Should people be encouraged to repair common items instead of buying brand new ones? Would this help to reduce waste?
I was brought up to fix what I can. I have repaired cars, replaced my own plumbing and rewired electricals, as well as dismantled phones and game consoles for repair. YouTube videos are more than sufficient for learning.
The difficulty is finding the proper materials and equipment.
Do-it-yourself is not cheap; you need to invest in proper tools and research. Most people would rather spend their precious time to rest and de-stress.
We don't have a DIY culture in Singapore. Over the years, convenience and efficiency have been our mantra and we do not bother to learn skills, even to carry out basic repairs. It is a laudable initiative to repair, reuse and recycle, but the real impact won't be felt for decades.
Self-repair saves money. The problem is that there are very few places which offer short courses on plumbing and electrical repair.
A writer suggests making family-friendly practices a factor of assessment when companies bid for contracts. Do you agree? How can employers be encouraged to adopt pro-family policies?
Be careful what you wish for. The more welfare you ask for in the name of being family-friendly, the less competitive we will be. Multinational companies can easily pack up and relocate to neighbouring countries where labour is cheaper and the workforce less demanding.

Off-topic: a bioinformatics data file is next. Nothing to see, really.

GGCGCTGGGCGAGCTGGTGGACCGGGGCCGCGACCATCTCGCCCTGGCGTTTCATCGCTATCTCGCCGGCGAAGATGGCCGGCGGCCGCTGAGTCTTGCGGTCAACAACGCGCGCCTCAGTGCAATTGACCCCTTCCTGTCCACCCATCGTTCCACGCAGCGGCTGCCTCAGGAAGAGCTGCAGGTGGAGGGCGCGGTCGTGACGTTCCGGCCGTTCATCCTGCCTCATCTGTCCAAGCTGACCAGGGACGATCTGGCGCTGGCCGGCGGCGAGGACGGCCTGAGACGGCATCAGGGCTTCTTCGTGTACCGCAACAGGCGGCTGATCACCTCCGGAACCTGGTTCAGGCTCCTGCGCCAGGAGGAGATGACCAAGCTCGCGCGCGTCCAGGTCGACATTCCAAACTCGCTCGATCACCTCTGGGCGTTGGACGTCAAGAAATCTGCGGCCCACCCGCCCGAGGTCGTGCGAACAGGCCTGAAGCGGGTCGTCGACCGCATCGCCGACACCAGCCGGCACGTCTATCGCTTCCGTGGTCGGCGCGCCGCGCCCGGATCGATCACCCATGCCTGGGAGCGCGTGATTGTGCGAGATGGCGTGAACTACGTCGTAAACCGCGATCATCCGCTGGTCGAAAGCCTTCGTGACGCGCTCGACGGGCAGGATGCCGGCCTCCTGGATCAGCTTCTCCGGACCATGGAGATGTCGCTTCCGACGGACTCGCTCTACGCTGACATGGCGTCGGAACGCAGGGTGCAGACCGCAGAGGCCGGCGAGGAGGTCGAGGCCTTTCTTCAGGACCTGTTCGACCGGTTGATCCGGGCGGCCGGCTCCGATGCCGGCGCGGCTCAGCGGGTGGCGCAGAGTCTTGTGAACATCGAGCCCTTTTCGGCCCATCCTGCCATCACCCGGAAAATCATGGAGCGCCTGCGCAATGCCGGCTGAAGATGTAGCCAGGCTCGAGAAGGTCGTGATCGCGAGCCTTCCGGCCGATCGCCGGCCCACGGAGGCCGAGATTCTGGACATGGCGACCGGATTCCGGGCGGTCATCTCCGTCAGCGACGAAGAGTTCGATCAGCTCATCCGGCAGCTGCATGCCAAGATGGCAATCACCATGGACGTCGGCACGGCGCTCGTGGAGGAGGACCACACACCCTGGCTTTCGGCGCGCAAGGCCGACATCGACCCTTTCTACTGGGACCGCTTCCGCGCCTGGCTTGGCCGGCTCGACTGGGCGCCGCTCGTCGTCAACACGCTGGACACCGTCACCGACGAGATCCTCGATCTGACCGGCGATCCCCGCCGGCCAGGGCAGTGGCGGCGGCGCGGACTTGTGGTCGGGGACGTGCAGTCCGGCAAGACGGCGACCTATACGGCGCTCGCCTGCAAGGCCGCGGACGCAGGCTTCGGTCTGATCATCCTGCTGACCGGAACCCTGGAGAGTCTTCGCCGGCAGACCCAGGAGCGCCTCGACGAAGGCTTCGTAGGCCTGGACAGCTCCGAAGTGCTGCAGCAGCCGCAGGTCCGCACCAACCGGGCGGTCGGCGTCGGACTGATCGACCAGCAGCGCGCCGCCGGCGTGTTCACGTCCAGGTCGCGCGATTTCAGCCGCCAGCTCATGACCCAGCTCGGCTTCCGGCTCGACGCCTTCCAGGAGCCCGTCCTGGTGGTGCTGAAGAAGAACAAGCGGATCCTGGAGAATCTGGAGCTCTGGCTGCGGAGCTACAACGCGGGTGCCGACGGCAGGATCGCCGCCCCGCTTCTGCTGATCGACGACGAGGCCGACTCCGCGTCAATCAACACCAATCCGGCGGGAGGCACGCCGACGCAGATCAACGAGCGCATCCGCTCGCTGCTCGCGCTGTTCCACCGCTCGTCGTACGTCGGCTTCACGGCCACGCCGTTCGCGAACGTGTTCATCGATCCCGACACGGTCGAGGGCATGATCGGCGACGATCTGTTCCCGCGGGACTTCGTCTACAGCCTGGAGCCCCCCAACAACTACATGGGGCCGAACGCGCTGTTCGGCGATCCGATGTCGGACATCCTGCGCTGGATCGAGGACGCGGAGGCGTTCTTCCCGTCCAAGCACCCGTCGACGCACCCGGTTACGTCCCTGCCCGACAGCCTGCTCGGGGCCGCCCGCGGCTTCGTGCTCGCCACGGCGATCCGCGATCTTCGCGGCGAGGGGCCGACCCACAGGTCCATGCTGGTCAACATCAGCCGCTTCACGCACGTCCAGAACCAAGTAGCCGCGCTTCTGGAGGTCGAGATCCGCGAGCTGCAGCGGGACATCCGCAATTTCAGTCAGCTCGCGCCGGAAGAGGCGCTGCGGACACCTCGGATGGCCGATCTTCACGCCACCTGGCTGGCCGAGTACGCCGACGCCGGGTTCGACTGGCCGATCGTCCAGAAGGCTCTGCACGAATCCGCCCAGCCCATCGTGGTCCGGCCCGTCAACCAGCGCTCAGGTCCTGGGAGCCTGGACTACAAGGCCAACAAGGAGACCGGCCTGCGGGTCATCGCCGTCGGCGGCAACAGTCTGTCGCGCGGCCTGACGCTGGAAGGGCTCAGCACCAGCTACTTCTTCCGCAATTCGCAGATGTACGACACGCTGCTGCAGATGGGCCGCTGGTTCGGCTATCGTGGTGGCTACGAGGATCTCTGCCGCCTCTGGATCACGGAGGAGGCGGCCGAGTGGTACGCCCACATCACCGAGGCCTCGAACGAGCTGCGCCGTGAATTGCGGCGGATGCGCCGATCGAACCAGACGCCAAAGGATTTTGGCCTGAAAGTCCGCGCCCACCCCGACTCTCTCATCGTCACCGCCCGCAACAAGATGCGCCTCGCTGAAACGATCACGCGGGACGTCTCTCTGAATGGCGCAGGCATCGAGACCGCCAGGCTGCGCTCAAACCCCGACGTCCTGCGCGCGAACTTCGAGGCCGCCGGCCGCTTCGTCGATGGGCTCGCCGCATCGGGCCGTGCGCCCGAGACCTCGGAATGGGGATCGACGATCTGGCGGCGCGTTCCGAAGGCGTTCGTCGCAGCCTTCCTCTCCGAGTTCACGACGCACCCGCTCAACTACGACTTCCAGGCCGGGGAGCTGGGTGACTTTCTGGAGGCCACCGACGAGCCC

Au Kah Kay
There will be trade-offs. How to balance pro-family initiatives with profitability? If profits go down due to increased costs for pro-family initiatives, bonuses and increments are affected.
To a mum like me, pro-family means being flexible with working hours when there's a childcare issue, and not being obsessed with overtime.
There is no need for half a year's worth of leave if, for the other half of the year, there is difficulty leaving the office on time to pick up the children.
Locally-run companies still have too much of the towkay mentality and will never evolve to that level of social consciousness.
The expectation of European-style welfare is misaligned with the reality of our local business norms.
But it is slowly evolving and may happen when the older generation of business owners dies off.
Bosses, especially the older ones, need to accept that work-life balance is an employee welfare factor. Happy employees mean productivity.
Will being pragmatic put Singaporean youngsters at a disadvantage in the long run? How can schools help students learn skills necessary for the future?
I have heard of students doing volunteer work or helping the poor because "it will look good on their resume". Schools can only do so much. It starts from parents. Parents expect their children to score, that's why they become pragmatic. Mindsets have to change so that we can have a gracious society.
Maybe they could be more interested in civil liberties and science to embrace the 21st century.
Thorsten Oliver Marquardt